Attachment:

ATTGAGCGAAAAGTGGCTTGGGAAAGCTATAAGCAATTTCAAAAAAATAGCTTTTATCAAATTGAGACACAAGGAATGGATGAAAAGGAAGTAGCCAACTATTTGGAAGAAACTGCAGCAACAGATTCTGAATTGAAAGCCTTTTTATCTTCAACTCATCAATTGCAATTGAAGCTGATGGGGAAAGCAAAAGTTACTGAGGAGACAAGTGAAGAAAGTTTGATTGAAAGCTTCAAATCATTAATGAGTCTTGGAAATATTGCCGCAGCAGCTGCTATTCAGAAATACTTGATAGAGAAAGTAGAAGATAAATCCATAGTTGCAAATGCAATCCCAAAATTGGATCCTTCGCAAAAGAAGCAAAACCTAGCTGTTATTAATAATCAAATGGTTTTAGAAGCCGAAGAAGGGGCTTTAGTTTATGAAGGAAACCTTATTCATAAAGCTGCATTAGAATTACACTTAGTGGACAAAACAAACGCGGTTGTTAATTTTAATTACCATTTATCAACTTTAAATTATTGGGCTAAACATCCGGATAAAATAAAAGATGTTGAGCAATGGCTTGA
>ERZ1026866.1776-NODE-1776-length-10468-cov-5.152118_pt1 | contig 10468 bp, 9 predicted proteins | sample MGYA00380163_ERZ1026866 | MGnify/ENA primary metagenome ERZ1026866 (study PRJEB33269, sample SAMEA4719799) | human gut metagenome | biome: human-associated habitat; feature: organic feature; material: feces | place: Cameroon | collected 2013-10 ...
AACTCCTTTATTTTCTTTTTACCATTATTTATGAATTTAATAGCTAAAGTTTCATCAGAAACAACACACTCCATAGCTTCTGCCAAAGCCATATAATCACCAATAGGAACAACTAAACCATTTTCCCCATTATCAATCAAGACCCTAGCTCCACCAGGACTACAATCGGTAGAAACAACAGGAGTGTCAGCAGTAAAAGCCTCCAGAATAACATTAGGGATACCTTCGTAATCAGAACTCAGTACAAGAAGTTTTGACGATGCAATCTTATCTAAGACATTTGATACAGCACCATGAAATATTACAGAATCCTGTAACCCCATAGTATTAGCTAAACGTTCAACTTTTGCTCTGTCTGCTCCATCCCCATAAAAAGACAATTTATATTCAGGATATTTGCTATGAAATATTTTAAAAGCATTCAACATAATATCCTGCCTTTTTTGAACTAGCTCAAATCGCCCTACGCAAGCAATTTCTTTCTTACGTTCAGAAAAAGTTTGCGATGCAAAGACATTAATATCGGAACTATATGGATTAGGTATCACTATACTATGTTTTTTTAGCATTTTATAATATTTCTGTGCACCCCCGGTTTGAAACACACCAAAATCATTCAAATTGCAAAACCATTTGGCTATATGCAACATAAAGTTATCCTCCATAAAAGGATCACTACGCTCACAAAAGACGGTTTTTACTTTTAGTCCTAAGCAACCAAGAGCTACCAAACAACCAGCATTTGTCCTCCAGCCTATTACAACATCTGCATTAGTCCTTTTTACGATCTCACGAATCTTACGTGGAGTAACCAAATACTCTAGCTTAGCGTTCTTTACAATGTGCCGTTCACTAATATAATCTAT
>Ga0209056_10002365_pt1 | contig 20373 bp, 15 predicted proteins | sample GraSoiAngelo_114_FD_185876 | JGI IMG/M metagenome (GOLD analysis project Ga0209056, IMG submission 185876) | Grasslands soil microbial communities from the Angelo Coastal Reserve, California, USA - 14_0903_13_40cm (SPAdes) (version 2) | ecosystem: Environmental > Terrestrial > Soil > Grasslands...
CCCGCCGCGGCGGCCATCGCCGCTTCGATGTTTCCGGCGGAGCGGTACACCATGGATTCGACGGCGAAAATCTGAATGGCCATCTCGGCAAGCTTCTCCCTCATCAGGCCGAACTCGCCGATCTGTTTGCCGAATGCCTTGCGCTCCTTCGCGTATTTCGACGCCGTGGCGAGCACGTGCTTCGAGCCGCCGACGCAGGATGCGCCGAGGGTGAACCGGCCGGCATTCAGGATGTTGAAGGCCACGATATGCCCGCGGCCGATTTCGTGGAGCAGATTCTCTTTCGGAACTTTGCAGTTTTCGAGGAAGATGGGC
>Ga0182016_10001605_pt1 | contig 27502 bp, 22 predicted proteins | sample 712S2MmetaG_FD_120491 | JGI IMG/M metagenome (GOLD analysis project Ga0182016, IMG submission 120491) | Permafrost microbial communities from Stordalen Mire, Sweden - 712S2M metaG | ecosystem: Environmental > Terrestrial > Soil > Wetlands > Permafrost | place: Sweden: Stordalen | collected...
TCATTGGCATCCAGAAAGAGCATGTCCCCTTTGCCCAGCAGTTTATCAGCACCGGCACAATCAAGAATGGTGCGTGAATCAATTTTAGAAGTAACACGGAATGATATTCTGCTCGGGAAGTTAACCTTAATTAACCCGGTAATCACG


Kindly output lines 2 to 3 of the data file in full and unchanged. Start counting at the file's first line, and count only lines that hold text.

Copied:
>ERZ1026866.1776-NODE-1776-length-10468-cov-5.152118_pt1 | contig 10468 bp, 9 predicted proteins | sample MGYA00380163_ERZ1026866 | MGnify/ENA primary metagenome ERZ1026866 (study PRJEB33269, sample SAMEA4719799) | human gut metagenome | biome: human-associated habitat; feature: organic feature; material: feces | place: Cameroon | collected 2013-10 ...
AACTCCTTTATTTTCTTTTTACCATTATTTATGAATTTAATAGCTAAAGTTTCATCAGAAACAACACACTCCATAGCTTCTGCCAAAGCCATATAATCACCAATAGGAACAACTAAACCATTTTCCCCATTATCAATCAAGACCCTAGCTCCACCAGGACTACAATCGGTAGAAACAACAGGAGTGTCAGCAGTAAAAGCCTCCAGAATAACATTAGGGATACCTTCGTAATCAGAACTCAGTACAAGAAGTTTTGACGATGCAATCTTATCTAAGACATTTGATACAGCACCATGAAATATTACAGAATCCTGTAACCCCATAGTATTAGCTAAACGTTCAACTTTTGCTCTGTCTGCTCCATCCCCATAAAAAGACAATTTATATTCAGGATATTTGCTATGAAATATTTTAAAAGCATTCAACATAATATCCTGCCTTTTTTGAACTAGCTCAAATCGCCCTACGCAAGCAATTTCTTTCTTACGTTCAGAAAAAGTTTGCGATGCAAAGACATTAATATCGGAACTATATGGATTAGGTATCACTATACTATGTTTTTTTAGCATTTTATAATATTTCTGTGCACCCCCGGTTTGAAACACACCAAAATCATTCAAATTGCAAAACCATTTGGCTATATGCAACATAAAGTTATCCTCCATAAAAGGATCACTACGCTCACAAAAGACGGTTTTTACTTTTAGTCCTAAGCAACCAAGAGCTACCAAACAACCAGCATTTGTCCTCCAGCCTATTACAACATCTGCATTAGTCCTTTTTACGATCTCACGAATCTTACGTGGAGTAACCAAATACTCTAGCTTAGCGTTCTTTACAATGTGCCGTTCACTAATATAATCTAT